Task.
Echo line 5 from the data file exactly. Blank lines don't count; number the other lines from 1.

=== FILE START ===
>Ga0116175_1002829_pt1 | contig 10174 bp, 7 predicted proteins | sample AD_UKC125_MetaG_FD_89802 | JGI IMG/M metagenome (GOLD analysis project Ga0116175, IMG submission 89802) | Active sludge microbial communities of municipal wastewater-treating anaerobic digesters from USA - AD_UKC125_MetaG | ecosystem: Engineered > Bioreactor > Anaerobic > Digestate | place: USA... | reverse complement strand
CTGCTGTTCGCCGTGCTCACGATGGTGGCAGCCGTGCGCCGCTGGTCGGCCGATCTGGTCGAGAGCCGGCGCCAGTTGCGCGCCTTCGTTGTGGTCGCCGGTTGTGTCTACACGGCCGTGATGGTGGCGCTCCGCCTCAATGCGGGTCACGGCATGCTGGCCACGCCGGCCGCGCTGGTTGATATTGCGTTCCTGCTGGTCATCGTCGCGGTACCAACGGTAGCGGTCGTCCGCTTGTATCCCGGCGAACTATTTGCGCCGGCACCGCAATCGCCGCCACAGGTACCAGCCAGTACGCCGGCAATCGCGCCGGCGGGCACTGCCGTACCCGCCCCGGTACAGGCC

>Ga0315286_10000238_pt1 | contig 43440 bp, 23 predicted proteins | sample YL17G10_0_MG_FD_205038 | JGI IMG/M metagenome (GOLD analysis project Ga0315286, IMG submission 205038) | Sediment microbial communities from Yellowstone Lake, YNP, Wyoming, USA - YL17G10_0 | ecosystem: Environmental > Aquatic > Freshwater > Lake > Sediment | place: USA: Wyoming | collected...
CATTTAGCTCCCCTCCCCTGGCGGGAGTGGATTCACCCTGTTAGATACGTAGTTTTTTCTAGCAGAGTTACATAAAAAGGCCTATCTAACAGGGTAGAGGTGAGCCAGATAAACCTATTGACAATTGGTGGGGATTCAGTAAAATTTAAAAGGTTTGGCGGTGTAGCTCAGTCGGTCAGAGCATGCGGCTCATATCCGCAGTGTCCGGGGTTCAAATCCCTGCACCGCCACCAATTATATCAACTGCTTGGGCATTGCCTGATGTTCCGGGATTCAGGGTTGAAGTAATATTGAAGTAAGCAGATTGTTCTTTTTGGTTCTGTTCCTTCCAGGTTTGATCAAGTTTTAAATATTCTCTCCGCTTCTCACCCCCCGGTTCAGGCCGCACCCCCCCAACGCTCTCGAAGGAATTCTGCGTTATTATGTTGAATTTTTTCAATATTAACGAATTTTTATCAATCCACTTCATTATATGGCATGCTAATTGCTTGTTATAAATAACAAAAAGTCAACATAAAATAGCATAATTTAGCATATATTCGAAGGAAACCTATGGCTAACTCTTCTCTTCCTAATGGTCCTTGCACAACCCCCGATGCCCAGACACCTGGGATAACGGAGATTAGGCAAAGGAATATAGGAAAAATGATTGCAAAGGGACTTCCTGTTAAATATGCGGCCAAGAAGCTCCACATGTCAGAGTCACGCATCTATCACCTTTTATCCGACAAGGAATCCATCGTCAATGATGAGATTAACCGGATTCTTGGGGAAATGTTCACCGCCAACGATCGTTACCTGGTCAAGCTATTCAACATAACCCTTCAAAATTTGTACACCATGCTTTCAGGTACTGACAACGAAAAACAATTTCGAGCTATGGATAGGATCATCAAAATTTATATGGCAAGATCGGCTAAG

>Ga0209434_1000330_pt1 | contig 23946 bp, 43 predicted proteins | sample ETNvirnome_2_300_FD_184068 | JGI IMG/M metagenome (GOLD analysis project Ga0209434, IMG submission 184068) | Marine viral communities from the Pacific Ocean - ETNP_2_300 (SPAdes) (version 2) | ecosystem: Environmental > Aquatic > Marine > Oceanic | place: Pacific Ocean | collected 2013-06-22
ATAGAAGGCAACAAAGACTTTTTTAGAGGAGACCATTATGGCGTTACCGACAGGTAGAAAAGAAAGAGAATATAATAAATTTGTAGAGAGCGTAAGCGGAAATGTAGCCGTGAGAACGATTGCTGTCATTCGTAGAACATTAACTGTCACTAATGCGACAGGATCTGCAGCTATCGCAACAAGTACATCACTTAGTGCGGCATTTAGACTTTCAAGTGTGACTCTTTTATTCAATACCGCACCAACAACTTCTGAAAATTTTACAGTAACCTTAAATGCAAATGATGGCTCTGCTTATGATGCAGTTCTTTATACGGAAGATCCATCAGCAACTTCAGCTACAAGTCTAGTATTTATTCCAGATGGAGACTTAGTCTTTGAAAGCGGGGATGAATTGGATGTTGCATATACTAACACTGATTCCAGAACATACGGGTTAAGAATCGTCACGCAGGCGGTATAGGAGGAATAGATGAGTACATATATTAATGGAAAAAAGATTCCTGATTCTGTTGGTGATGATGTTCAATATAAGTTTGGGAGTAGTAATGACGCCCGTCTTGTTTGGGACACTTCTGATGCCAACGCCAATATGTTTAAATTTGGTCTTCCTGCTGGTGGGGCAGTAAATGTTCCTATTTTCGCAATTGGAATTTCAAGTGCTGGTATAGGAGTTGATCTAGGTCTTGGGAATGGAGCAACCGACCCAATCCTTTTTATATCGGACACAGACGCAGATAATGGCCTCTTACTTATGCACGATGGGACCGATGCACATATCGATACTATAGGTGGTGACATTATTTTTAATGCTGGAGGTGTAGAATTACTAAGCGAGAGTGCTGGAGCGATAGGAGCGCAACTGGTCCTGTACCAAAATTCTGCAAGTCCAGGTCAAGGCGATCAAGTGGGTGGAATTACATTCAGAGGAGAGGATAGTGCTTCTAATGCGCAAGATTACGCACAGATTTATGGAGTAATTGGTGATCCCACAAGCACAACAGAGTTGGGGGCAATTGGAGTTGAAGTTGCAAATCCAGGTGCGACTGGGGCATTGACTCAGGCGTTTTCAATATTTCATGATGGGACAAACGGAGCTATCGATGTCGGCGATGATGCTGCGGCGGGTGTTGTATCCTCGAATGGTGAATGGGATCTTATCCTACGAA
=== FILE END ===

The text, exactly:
>Ga0209434_1000330_pt1 | contig 23946 bp, 43 predicted proteins | sample ETNvirnome_2_300_FD_184068 | JGI IMG/M metagenome (GOLD analysis project Ga0209434, IMG submission 184068) | Marine viral communities from the Pacific Ocean - ETNP_2_300 (SPAdes) (version 2) | ecosystem: Environmental > Aquatic > Marine > Oceanic | place: Pacific Ocean | collected 2013-06-22